Tuesday, December 22nd, 2009

## MathJax: Rich Math display from LaTeX and MathML

I am sure MathML took off somewhere, but I never really saw it. MathJax seems to have a chance at being a practical solution that offers a high quality display of LaTeX and MathML math notation in HTML pages.

You can embed the following LaTeX right in your page:

1. <p>The Lorenz Equations</p>
2. $\begin{matrix} 3. \dot{x} & = & \sigma(y-x) \\ 4. \dot{y} & = & \rho x - y - xz \\ 5. \dot{z} & = & -\beta z + xy 6. \end{matrix}$
7.
8. <p>The Cauchy-Schwarz Inequality</p>
9.
10. $\left( \sum_{k=1}^n a_k b_k \right)^2 \leq \left( \sum_{k=1}^n a_k^2 \right) \left( \sum_{k=1}^n b_k^2 \right)$
11.
12. <p>A Cross Product Formula</p>
13.
14. $\mathbf{V}_1 \times \mathbf{V}_2 = \begin{vmatrix} 15. \mathbf{i} & \mathbf{j} & \mathbf{k} \\ 16. \frac{\partial X}{\partial u} & \frac{\partial Y}{\partial u} & 0 \\ \frac{\partial X}{\partial v} & \frac{\partial Y}{\partial v} & 0 17. \end{vmatrix}$
18.
19. <p>The probability of getting $$k$$ heads when flipping $$n$$ coins is: </p>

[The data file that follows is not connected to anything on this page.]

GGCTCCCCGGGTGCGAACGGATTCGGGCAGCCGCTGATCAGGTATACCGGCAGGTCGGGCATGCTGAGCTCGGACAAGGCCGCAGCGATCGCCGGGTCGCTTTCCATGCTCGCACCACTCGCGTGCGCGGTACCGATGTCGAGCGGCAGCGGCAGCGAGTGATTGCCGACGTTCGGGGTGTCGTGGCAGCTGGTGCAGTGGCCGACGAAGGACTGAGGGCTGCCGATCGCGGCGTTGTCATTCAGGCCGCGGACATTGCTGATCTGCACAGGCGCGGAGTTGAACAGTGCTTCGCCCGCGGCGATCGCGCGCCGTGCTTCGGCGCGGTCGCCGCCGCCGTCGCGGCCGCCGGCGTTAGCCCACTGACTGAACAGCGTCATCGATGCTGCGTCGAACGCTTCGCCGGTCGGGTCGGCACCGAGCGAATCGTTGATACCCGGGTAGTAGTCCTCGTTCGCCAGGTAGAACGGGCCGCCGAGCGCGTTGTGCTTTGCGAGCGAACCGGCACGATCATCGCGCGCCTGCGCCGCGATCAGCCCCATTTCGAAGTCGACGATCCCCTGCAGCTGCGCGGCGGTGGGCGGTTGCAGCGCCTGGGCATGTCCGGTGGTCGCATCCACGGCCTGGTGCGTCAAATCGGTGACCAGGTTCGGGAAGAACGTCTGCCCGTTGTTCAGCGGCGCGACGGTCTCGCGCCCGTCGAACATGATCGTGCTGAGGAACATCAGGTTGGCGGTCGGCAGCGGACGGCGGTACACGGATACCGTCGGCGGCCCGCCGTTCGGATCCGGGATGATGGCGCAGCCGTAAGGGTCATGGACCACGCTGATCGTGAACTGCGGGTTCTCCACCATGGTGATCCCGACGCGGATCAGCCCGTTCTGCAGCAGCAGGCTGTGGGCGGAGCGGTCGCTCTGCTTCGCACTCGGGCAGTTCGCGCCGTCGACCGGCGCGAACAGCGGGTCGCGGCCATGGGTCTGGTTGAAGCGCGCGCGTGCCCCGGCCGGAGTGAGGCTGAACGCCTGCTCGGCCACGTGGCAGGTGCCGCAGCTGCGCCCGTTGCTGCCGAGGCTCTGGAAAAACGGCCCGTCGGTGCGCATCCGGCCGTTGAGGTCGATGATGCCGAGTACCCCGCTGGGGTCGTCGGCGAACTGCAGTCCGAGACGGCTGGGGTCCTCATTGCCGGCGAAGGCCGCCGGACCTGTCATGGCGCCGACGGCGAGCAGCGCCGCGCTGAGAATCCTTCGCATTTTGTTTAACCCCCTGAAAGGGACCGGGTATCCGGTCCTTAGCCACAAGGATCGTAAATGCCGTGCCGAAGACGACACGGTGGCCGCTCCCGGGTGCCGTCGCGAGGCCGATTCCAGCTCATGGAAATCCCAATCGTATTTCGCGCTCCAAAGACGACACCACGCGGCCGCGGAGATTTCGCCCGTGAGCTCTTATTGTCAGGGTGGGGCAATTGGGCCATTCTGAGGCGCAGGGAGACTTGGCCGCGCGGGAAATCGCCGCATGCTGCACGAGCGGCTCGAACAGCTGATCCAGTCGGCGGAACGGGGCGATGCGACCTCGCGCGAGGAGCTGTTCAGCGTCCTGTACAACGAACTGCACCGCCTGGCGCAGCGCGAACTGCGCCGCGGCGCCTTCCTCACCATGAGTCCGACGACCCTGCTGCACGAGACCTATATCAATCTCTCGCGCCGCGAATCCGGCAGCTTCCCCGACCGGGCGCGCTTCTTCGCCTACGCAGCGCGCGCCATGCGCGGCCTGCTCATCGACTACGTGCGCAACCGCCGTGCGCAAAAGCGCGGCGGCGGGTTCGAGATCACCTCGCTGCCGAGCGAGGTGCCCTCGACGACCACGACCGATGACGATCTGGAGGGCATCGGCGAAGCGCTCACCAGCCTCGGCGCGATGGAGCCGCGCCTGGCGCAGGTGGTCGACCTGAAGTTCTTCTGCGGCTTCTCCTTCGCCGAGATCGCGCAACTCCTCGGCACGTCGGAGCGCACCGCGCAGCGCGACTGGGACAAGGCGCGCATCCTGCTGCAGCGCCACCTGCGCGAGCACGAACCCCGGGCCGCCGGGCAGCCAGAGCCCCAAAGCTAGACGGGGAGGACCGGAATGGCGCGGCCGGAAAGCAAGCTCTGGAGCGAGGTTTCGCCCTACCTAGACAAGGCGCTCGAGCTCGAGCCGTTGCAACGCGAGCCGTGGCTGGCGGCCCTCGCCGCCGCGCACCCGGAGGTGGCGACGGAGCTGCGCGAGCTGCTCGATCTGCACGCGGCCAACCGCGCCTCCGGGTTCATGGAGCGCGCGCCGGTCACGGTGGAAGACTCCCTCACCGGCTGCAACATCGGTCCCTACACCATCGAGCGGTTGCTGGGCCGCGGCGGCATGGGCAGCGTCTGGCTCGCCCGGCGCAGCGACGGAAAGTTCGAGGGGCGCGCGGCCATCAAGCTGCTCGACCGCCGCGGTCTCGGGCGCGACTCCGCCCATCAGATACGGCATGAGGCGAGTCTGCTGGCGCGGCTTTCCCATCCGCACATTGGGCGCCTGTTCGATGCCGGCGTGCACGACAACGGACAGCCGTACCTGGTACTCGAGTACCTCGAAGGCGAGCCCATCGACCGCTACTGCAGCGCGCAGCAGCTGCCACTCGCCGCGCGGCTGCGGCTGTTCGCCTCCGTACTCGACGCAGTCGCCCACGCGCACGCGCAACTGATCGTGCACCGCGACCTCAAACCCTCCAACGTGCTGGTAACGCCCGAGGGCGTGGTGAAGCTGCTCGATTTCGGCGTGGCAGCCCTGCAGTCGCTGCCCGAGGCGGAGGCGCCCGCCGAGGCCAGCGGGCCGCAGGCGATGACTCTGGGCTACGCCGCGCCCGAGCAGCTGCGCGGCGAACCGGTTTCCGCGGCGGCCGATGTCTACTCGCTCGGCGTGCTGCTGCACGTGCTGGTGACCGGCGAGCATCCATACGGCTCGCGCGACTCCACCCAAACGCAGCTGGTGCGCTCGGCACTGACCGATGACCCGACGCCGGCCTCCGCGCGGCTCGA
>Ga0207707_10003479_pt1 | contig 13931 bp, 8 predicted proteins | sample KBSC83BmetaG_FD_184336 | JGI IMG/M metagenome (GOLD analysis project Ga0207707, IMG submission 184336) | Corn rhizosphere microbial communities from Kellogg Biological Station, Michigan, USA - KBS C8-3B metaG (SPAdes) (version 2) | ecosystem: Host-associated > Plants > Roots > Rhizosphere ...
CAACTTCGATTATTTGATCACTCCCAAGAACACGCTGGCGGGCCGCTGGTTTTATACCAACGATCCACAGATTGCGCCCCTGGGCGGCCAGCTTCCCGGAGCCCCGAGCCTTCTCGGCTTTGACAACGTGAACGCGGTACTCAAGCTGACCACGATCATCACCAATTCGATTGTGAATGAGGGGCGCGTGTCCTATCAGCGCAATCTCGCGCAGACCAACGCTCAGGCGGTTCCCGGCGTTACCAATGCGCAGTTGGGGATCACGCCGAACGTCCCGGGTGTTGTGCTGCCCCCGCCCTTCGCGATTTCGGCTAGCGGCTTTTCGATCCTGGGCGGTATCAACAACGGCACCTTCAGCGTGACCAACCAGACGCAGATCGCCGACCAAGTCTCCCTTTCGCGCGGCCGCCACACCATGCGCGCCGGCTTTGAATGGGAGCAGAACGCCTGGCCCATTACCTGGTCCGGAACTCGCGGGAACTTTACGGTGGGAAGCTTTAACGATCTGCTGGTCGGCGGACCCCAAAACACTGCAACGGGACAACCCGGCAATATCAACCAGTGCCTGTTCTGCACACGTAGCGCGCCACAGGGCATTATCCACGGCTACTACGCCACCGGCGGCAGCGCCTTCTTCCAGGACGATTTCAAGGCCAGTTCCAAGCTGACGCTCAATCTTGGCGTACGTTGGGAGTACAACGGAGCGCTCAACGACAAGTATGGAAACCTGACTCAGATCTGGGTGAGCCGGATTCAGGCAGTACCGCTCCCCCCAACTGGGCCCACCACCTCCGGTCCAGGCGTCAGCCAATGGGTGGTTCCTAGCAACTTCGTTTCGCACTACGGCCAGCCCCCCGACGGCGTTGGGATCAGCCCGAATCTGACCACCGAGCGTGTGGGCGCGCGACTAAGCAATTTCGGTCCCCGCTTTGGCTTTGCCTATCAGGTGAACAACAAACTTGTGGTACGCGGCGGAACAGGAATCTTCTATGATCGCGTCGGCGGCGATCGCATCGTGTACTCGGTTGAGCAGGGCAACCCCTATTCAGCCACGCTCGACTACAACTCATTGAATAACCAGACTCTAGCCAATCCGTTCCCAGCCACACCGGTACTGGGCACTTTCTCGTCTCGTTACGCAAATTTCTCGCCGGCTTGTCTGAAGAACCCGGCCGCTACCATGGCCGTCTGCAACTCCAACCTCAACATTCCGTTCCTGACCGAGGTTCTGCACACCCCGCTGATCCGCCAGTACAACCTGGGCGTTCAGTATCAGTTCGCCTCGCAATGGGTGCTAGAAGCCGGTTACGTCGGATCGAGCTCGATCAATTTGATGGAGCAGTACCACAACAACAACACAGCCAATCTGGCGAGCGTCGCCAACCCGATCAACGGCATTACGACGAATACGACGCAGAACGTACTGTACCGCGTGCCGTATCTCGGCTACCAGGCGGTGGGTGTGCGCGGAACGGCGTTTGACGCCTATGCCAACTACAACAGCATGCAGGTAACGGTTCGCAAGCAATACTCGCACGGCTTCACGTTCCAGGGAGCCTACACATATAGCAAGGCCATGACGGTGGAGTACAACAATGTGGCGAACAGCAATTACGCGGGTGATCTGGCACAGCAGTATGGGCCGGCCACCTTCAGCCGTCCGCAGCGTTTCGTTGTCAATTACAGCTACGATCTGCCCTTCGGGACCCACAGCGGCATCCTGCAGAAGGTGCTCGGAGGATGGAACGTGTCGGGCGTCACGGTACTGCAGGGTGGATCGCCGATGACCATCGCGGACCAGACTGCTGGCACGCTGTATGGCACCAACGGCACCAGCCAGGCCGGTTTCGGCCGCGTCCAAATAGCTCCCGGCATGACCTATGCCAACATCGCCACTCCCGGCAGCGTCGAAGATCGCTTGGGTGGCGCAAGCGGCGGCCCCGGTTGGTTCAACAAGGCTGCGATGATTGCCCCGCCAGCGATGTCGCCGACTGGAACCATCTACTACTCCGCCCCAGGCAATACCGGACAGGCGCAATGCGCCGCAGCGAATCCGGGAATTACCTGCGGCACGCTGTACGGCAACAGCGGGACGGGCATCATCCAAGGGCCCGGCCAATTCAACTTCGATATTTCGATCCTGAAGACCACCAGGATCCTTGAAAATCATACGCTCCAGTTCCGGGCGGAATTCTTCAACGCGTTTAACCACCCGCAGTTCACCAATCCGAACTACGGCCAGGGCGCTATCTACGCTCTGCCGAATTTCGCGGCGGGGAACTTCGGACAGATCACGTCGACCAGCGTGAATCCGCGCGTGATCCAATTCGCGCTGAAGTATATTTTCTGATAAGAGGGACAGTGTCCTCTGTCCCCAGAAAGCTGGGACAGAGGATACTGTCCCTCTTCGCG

20.
21. $P(E) = {n \choose k} p^k (1-p)^{ n-k}$
22.
23. <p>An Identity of Ramanujan</p>
24. $\frac{1}{(\sqrt{\phi \sqrt{5}}-\phi) e^{\frac25 \pi}} = 25. 1+\frac{e^{-2\pi}} {1+\frac{e^{-4\pi}} {1+\frac{e^{-6\pi}} 26. {1+\frac{e^{-8\pi}} {1+\ldots} } } }$

and then you get the following output: It has some cool features like math accessibility, cut and paste interoperability and an API for integration.

In fact, take a peak at the source code for MathJax. Interesting to see.

Note:

MathJax grew out of the popular jsMath project, an earlier Ajax-based math rendering system developed by Davide Cervone in 2004. In the intervening time, there have been many significant developments relevant for web publication of mathematics: consolidation of browser support for CSS 2.1, Web Font technology, adoption of math accessibility standards, and increasing usage of XML workflows for scientific publication. Consequently, Cervone and others are designing and developing MathJax from the ground up as a “next-generation” platform, while still benefiting from the extensive real-world experience gained from jsMath.

Posted by Dion Almaer at 6:44 am     Now that is some seriously cool stuff! Gosh, I wish I had that back in college (was a math major).

Comment by quantum00 — December 22, 2009

Interesting, but does not work on Firefox 3.5.6 (LINUX)

Comment by SleepyCod — December 23, 2009

Very impressive. And all done with real text! Wow.

I like that they’ve used a jack in their logo :)

Comment by Skilldrick — December 23, 2009

Wow, at first I assumed this was like that silly jQuery plugin that called out to a web service to do the rendering, but MathJax actually uses JavaScript to generate properly formatted text. Impressive.

Comment by tlrobinson — December 25, 2009